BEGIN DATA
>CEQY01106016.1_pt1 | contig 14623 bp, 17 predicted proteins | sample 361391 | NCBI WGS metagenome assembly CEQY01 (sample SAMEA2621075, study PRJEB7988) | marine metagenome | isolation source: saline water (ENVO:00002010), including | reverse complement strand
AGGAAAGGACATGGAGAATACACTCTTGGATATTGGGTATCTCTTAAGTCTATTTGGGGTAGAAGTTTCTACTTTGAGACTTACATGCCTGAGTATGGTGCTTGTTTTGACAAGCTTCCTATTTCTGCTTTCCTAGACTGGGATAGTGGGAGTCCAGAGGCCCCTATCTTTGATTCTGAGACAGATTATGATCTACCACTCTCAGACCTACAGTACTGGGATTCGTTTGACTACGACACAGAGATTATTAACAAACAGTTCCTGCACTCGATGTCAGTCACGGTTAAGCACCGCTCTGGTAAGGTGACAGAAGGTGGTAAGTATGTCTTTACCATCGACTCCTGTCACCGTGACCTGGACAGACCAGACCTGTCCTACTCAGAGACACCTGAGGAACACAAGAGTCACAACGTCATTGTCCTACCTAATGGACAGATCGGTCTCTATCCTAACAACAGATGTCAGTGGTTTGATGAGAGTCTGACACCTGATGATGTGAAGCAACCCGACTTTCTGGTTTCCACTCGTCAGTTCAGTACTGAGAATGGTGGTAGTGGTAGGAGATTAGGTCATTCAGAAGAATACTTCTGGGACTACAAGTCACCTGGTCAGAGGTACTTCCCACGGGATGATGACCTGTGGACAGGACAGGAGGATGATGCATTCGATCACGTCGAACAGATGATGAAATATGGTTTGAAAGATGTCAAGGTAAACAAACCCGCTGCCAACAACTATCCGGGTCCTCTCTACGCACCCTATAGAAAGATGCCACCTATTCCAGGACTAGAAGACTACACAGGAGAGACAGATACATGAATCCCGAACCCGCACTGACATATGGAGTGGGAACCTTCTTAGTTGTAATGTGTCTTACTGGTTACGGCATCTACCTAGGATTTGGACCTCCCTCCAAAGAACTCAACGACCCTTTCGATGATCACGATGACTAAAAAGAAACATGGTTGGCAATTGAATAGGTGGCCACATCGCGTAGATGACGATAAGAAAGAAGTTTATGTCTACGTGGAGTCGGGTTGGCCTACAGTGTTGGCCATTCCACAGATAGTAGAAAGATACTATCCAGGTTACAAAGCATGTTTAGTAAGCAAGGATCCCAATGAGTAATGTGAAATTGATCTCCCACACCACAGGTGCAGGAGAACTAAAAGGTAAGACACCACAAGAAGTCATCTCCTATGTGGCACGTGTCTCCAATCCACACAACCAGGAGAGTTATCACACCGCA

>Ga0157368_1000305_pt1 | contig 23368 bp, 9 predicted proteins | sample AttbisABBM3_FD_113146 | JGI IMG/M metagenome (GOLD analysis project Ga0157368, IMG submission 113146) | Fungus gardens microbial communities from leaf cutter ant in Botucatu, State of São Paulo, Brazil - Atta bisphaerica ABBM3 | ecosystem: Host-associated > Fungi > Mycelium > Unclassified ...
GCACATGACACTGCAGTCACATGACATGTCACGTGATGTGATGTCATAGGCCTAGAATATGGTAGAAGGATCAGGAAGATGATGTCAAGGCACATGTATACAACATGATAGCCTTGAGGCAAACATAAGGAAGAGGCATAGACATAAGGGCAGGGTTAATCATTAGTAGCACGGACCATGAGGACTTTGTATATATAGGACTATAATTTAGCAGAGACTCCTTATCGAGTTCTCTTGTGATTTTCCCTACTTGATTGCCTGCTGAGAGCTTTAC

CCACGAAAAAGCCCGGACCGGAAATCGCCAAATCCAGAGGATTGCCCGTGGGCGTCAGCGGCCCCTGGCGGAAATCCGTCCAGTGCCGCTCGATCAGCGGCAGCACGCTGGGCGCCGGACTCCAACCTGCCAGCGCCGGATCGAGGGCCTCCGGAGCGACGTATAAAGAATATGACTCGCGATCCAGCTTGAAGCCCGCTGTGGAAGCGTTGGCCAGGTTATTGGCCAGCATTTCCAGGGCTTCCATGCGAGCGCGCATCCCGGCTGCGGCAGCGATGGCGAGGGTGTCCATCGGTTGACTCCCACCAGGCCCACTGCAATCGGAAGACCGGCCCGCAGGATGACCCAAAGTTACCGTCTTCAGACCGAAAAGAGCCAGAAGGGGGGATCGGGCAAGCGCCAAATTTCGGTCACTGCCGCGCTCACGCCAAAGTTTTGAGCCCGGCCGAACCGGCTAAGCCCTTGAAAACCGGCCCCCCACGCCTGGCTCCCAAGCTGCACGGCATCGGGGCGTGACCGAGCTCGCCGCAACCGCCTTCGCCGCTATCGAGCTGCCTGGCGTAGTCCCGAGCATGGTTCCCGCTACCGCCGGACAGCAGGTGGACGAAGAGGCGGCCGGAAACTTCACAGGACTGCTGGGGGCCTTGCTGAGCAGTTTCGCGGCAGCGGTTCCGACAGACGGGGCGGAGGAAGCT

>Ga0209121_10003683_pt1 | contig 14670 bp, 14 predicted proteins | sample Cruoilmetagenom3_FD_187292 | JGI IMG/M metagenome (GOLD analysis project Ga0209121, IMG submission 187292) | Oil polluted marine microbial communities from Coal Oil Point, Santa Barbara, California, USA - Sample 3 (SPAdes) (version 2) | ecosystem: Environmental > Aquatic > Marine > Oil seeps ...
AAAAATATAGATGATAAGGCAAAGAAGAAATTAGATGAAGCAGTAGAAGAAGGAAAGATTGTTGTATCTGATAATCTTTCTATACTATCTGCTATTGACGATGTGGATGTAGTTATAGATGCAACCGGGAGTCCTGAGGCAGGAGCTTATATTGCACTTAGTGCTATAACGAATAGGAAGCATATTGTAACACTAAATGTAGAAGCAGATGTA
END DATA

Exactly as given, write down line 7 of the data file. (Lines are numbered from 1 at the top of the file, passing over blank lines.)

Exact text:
AAAAATATAGATGATAAGGCAAAGAAGAAATTAGATGAAGCAGTAGAAGAAGGAAAGATTGTTGTATCTGATAATCTTTCTATACTATCTGCTATTGACGATGTGGATGTAGTTATAGATGCAACCGGGAGTCCTGAGGCAGGAGCTTATATTGCACTTAGTGCTATAACGAATAGGAAGCATATTGTAACACTAAATGTAGAAGCAGATGTA